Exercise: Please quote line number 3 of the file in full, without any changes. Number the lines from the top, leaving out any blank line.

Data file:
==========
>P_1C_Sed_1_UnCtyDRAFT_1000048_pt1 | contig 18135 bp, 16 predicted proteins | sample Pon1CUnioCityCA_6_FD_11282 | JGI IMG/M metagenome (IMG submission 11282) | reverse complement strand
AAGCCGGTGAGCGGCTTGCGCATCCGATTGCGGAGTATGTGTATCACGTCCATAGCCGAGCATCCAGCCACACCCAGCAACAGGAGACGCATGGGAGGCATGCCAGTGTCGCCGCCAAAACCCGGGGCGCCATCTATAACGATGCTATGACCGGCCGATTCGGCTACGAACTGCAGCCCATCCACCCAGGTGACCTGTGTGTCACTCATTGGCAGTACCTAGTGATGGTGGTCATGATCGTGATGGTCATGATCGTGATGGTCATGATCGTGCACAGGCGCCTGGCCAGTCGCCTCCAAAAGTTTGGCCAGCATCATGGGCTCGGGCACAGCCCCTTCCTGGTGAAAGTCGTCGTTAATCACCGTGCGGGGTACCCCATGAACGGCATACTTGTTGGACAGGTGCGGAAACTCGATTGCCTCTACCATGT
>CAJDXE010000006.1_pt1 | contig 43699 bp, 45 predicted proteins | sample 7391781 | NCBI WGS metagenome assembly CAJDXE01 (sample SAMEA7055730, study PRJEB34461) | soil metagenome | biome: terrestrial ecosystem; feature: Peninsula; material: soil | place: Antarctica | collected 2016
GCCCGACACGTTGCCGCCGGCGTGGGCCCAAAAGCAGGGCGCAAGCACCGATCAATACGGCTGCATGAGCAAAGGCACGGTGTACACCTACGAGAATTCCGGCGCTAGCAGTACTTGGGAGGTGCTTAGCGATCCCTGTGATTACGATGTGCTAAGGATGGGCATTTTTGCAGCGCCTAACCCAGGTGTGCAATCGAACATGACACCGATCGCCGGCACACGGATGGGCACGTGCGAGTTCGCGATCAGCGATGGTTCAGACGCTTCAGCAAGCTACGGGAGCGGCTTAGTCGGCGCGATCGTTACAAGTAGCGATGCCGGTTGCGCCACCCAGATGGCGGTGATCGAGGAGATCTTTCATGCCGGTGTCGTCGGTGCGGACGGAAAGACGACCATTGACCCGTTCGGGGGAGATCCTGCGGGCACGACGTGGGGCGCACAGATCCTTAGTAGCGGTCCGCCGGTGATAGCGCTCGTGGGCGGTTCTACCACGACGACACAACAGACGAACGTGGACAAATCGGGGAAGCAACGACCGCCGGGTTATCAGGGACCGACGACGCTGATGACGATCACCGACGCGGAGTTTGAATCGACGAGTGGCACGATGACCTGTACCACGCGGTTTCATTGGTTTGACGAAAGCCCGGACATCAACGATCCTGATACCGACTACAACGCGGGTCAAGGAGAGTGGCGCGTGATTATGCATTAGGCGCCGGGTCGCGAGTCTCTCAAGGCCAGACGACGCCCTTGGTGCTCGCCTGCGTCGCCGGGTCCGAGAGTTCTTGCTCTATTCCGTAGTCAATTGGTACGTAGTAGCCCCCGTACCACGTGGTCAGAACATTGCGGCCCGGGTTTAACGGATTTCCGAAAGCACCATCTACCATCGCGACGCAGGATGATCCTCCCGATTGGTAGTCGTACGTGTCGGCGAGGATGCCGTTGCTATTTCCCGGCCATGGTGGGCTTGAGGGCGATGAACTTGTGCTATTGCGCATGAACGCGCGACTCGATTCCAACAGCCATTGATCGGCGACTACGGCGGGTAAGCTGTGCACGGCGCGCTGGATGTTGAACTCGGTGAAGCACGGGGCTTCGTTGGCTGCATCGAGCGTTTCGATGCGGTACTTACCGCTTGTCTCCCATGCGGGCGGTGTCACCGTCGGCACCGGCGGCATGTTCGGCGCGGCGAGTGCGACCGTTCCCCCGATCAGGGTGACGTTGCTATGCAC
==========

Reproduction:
>CAJDXE010000006.1_pt1 | contig 43699 bp, 45 predicted proteins | sample 7391781 | NCBI WGS metagenome assembly CAJDXE01 (sample SAMEA7055730, study PRJEB34461) | soil metagenome | biome: terrestrial ecosystem; feature: Peninsula; material: soil | place: Antarctica | collected 2016